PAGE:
Submariner Spotlight: CPO2 Jason Thompson


Valerie Braunschweig
Submariners Association of Canada West,

CPO2 Jason Thompson – Marine Electrician, Coxswain, HMCS Windsor


What motivated you to join the Royal Canadian Navy and in particular you’re chosen trade?
I joined the Royal Canadian Navy (RCN) as an electrician due to the fact I was taking a residential electrical course at Nova Scotia Community College and decided it would be more beneficial to have the navy pay for my training than myself.

When did you join the Navy?
I joined the RCN in January 1997.                                            

What submarines have you served in?
I have sailed in HMCS Ojibwa, HMCS Onondaga, HMCS Windsor, HMCS Corner Brook, and have worked on board all of the above vessels as well as HMCS Okanagan and HMCS Victoria.

What bases have you served at?
Being in the Navy I have served on both coasts during my career – CFB Halifax and CFB Esquimalt.

Describe your present role and duties as Coxswain of HMCS Windsor.
My duties and responsibilities as part of the command team are the crew, training, and discipline. As well, I am responsible for the readiness and material state of the submarine escape stores and equipment on board. 

What prepared you for this position?
I feel it is having a good relationship with the coxswains who came before me, seeing how they operated, and asking questions of them to get a better understanding of why they were doing things a certain way. I leaned on their job experience, which I now hope junior members can do with me.

What is your favorite part of the job?
That would have to be dealing with the crew. I enjoy interacting with the other departments. Originally, as an electrician I would spend the majority of my time with the MSE department and therefore wouldn’t have the pleasure of interacting with the whole submarine team on a day-to-day basis.

What is the most challenging part
of your job?
Administration. Coming from an engineering background I was definitely a hands-on person. I enjoyed dismantling machinery, troubleshooting, and then reassembling. Paperwork was always an afterthought.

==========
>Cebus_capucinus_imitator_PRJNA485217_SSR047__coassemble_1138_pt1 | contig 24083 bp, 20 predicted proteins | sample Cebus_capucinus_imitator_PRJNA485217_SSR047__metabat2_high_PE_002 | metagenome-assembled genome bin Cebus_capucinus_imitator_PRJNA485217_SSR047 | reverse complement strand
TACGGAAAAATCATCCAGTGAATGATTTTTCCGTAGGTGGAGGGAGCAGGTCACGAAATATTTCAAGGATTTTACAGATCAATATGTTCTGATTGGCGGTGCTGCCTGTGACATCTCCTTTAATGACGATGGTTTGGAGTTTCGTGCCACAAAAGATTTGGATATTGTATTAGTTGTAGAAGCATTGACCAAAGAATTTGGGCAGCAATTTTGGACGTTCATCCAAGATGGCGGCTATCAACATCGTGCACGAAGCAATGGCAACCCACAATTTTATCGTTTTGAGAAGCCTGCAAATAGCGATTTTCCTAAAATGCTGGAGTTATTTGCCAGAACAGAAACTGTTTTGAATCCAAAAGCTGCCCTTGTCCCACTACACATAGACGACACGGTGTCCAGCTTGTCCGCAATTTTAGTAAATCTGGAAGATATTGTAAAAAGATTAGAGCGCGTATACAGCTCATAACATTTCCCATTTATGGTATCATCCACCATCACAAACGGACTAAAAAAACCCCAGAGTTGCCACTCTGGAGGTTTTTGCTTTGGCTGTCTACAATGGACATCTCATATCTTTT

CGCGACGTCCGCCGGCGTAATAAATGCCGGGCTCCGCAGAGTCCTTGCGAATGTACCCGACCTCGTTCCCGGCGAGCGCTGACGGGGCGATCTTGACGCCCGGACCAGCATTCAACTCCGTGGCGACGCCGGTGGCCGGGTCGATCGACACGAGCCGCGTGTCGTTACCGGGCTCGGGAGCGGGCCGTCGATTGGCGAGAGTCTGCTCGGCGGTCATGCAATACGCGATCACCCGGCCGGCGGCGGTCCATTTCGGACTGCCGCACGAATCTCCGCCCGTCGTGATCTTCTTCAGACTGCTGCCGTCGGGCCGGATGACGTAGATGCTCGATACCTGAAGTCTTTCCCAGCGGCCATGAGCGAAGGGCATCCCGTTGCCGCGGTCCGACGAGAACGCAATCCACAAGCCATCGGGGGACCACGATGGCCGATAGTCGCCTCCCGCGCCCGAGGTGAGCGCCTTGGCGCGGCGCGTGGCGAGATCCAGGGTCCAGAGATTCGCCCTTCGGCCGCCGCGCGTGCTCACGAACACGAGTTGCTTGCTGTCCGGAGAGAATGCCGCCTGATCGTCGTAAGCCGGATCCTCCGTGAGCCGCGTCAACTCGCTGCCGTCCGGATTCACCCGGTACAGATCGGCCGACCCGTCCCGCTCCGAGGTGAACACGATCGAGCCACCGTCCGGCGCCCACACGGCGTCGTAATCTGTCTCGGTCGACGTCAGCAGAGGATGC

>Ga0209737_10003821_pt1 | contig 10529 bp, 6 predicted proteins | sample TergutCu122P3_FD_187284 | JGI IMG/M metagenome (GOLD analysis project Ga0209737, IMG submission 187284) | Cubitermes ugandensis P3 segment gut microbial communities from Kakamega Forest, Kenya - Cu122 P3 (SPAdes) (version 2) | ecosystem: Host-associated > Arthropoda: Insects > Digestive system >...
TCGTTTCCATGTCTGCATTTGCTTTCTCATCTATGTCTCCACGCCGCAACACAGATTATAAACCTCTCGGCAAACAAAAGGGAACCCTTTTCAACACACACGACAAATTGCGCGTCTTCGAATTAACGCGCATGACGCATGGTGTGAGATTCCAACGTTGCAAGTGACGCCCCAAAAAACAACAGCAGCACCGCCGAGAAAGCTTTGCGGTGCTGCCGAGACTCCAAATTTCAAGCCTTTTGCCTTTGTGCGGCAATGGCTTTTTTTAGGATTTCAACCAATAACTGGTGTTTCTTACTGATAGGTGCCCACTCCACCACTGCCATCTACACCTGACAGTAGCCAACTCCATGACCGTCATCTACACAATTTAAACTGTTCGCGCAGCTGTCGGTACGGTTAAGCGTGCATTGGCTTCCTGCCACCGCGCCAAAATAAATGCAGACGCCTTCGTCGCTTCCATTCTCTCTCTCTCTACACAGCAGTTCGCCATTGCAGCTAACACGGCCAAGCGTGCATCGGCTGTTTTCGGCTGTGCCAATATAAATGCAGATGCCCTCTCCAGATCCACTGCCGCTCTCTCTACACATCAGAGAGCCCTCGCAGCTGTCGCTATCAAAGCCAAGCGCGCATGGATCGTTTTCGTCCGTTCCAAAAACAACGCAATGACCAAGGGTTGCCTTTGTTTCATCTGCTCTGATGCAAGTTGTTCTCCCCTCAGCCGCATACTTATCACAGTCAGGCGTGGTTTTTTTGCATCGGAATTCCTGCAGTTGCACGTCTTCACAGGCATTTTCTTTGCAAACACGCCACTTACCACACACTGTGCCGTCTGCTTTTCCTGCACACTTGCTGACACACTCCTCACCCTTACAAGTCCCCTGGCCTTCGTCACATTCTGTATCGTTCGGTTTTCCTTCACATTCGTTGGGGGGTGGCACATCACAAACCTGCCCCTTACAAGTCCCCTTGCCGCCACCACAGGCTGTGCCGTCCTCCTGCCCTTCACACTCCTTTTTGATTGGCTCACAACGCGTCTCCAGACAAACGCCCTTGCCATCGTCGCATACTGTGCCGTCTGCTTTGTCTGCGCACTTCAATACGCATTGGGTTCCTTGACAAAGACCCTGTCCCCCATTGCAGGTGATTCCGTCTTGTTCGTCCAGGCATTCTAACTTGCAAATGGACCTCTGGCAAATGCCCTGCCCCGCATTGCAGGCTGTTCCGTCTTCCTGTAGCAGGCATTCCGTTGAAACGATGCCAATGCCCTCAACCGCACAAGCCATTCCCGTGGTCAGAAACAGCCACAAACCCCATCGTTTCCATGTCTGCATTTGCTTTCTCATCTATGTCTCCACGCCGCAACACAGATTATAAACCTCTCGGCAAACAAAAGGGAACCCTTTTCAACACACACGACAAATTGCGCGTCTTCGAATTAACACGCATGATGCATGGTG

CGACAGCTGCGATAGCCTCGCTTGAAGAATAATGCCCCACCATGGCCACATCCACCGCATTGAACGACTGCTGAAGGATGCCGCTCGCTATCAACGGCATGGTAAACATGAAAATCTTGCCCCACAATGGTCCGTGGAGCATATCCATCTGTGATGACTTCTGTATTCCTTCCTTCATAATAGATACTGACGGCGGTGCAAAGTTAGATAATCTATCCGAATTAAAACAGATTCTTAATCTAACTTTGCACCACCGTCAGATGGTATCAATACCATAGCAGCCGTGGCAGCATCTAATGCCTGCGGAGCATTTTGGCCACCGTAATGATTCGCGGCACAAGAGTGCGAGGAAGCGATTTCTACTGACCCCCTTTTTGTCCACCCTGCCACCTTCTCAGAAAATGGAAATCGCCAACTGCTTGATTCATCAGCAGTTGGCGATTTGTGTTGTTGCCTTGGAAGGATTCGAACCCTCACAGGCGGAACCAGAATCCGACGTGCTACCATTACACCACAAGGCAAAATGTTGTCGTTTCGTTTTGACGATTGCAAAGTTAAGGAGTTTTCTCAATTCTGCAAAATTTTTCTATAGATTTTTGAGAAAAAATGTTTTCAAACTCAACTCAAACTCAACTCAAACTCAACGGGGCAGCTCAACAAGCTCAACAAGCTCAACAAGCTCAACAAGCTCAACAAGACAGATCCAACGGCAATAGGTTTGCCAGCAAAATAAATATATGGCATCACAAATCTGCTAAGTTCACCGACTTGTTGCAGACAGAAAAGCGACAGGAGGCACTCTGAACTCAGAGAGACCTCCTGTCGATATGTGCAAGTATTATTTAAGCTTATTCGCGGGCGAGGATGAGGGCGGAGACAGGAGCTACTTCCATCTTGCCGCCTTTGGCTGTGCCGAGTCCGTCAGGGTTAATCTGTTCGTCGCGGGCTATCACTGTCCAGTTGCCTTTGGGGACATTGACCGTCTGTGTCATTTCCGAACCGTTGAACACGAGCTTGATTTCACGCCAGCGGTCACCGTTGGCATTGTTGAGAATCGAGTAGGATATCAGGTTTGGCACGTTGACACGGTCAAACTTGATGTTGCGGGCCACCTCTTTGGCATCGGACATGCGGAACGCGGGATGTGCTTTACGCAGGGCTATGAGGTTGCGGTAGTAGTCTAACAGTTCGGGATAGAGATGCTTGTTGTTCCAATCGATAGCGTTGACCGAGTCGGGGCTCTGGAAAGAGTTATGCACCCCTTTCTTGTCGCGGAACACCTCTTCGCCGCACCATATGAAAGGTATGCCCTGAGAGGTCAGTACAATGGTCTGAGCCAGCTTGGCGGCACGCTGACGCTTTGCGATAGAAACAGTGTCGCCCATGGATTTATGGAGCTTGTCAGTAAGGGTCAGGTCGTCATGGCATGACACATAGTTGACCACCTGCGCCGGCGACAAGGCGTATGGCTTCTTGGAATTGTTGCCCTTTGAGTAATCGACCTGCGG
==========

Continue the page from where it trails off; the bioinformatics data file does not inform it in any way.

What is the craziest moment that has happened on a submarine?
I have been on board for many crazy moments, but the one that comes to mind happened on a recent trip to Newfoundland. Windsor pulled into a bay off of the coast of Cape Breton and we had a swim ex in some mildly cold water, to say the least. To my knowledge we haven’t had a swim ex in quite some time, and never near the Cape Breton coastline.

Tell me what it’s like spending weeks
in an enclosed container? Can you describe that?
I have been in submarines for almost 25 years and have never had a problem with the enclosed part of the submarine. If anything I would rather be under the water where the seas are calm than on the surface when they are angry. The one thing I do miss while being underwater though is the sunshine. You can never have too much Vitamin D.

Is there a shortfall of specific trades within the submarine service?
We definitely have certain trades that are under staffed, but this isn’t just a submarine problem as the whole RCN faces similar challenges. 

If you had an opportunity to tour any submarine in the world, what country’s submarine would you choose?
As I have been on a number of American submarines for tours, I would choose something I have not seen. I believe it would be interesting to see something from the Russian Navy.


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